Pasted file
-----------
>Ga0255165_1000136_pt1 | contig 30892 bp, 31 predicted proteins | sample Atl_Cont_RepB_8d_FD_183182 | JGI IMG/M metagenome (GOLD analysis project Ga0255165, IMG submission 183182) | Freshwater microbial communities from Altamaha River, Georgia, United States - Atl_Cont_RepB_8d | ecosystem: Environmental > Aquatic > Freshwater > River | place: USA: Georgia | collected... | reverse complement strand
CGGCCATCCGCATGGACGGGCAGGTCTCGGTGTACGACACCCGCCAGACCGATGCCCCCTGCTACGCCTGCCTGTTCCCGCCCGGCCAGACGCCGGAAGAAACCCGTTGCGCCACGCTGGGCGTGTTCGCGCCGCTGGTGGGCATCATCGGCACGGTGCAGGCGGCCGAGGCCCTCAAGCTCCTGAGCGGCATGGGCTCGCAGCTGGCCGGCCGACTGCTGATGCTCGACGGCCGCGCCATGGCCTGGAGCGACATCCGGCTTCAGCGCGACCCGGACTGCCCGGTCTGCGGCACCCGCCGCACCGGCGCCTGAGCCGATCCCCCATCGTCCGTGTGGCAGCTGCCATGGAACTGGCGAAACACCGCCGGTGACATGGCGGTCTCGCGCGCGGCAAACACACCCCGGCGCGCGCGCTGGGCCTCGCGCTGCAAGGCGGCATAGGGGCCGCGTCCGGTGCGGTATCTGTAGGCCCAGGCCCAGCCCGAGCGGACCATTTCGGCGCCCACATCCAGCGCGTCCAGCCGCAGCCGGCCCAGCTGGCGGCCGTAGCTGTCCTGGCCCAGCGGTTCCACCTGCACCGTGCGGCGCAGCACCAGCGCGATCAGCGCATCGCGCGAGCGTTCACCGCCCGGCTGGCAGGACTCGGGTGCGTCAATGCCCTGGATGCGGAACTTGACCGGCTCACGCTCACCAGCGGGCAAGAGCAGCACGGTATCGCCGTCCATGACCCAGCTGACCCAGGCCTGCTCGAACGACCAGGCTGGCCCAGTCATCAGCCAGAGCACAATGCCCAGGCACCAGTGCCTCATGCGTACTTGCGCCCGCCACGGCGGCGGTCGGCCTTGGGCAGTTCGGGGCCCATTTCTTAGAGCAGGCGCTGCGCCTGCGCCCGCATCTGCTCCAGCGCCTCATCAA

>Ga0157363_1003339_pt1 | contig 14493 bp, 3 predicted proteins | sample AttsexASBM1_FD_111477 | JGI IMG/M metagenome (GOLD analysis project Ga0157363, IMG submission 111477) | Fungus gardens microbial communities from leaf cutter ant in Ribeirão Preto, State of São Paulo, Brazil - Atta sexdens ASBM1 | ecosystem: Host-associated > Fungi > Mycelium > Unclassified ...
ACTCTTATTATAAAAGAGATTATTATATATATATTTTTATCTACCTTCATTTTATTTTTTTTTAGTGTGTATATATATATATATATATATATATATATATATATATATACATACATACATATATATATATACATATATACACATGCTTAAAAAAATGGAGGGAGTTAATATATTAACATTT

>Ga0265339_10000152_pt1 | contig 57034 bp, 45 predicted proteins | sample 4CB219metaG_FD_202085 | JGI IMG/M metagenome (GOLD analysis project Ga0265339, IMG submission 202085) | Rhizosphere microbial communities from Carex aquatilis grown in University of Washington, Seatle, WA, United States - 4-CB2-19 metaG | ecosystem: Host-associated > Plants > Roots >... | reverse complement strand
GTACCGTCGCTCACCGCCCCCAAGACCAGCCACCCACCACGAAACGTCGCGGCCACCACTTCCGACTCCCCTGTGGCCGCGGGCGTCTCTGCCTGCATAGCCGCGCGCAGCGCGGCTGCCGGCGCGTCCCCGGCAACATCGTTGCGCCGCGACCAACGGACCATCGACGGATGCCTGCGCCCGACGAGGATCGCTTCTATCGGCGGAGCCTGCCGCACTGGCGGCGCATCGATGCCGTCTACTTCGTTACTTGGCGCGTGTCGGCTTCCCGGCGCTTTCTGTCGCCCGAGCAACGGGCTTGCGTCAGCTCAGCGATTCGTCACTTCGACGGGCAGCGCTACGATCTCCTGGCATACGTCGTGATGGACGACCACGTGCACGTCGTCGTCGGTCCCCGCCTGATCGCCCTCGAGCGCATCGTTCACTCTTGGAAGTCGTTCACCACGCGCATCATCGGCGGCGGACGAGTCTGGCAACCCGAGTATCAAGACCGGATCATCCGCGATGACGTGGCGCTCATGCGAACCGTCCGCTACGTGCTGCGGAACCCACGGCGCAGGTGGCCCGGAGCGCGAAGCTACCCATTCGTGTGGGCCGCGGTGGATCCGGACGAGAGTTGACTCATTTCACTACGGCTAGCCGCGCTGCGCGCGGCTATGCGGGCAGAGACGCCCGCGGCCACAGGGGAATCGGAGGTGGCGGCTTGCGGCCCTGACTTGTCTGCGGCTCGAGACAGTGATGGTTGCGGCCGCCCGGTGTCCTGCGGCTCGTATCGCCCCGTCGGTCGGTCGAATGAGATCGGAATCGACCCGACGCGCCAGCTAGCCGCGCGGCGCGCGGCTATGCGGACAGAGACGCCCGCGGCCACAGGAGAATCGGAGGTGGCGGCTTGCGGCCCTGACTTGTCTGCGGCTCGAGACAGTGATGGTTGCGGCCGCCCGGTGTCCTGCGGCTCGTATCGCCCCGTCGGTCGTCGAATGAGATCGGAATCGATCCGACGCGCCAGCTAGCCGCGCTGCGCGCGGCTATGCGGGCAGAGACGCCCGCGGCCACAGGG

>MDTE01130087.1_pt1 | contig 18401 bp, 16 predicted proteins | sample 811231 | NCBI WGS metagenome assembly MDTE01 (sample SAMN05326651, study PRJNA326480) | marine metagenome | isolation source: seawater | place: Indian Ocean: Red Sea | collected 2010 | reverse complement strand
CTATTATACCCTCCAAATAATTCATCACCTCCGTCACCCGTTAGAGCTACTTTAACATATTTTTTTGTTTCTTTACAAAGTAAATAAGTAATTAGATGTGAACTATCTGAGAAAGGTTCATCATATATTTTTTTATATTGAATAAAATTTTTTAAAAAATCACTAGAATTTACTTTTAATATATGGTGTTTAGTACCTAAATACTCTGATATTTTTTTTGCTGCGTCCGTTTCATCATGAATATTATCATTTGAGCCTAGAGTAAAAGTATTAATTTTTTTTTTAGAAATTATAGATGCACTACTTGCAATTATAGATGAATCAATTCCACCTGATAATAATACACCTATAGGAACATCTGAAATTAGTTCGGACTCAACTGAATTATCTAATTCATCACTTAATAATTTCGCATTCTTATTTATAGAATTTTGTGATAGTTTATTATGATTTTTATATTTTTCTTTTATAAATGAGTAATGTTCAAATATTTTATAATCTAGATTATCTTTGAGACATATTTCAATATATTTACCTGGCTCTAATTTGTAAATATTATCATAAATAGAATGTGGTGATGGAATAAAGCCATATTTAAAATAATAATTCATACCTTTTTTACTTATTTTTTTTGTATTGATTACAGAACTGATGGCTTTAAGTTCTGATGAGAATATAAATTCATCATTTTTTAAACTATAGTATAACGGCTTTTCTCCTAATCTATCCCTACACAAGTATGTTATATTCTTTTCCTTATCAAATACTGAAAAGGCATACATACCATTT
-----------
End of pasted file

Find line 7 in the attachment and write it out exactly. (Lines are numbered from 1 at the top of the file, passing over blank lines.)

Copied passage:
>MDTE01130087.1_pt1 | contig 18401 bp, 16 predicted proteins | sample 811231 | NCBI WGS metagenome assembly MDTE01 (sample SAMN05326651, study PRJNA326480) | marine metagenome | isolation source: seawater | place: Indian Ocean: Red Sea | collected 2010 | reverse complement strand